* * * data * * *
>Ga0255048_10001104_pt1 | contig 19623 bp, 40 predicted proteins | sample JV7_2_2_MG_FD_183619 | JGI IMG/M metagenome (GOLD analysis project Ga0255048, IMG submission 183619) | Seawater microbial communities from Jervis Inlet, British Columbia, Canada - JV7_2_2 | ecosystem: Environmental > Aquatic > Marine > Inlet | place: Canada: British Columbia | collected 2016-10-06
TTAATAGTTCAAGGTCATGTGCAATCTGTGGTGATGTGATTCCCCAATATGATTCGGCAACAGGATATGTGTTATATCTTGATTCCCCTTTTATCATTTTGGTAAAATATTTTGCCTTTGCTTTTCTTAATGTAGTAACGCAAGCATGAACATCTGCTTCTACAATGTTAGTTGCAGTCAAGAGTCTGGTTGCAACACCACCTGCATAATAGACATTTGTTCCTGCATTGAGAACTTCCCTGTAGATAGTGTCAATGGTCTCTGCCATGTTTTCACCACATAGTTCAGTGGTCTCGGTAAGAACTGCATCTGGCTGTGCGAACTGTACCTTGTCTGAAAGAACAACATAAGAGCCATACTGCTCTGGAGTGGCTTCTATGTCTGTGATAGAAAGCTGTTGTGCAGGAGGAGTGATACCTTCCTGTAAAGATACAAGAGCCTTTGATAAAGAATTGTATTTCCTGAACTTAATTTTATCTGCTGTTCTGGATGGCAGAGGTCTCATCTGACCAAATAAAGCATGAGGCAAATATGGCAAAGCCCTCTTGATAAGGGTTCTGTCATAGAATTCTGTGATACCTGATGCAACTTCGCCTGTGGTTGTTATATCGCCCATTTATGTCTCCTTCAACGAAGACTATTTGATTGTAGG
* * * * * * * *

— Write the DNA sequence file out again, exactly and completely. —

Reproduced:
>Ga0255048_10001104_pt1 | contig 19623 bp, 40 predicted proteins | sample JV7_2_2_MG_FD_183619 | JGI IMG/M metagenome (GOLD analysis project Ga0255048, IMG submission 183619) | Seawater microbial communities from Jervis Inlet, British Columbia, Canada - JV7_2_2 | ecosystem: Environmental > Aquatic > Marine > Inlet | place: Canada: British Columbia | collected 2016-10-06
TTAATAGTTCAAGGTCATGTGCAATCTGTGGTGATGTGATTCCCCAATATGATTCGGCAACAGGATATGTGTTATATCTTGATTCCCCTTTTATCATTTTGGTAAAATATTTTGCCTTTGCTTTTCTTAATGTAGTAACGCAAGCATGAACATCTGCTTCTACAATGTTAGTTGCAGTCAAGAGTCTGGTTGCAACACCACCTGCATAATAGACATTTGTTCCTGCATTGAGAACTTCCCTGTAGATAGTGTCAATGGTCTCTGCCATGTTTTCACCACATAGTTCAGTGGTCTCGGTAAGAACTGCATCTGGCTGTGCGAACTGTACCTTGTCTGAAAGAACAACATAAGAGCCATACTGCTCTGGAGTGGCTTCTATGTCTGTGATAGAAAGCTGTTGTGCAGGAGGAGTGATACCTTCCTGTAAAGATACAAGAGCCTTTGATAAAGAATTGTATTTCCTGAACTTAATTTTATCTGCTGTTCTGGATGGCAGAGGTCTCATCTGACCAAATAAAGCATGAGGCAAATATGGCAAAGCCCTCTTGATAAGGGTTCTGTCATAGAATTCTGTGATACCTGATGCAACTTCGCCTGTGGTTGTTATATCGCCCATTTATGTCTCCTTCAACGAAGACTATTTGATTGTAGG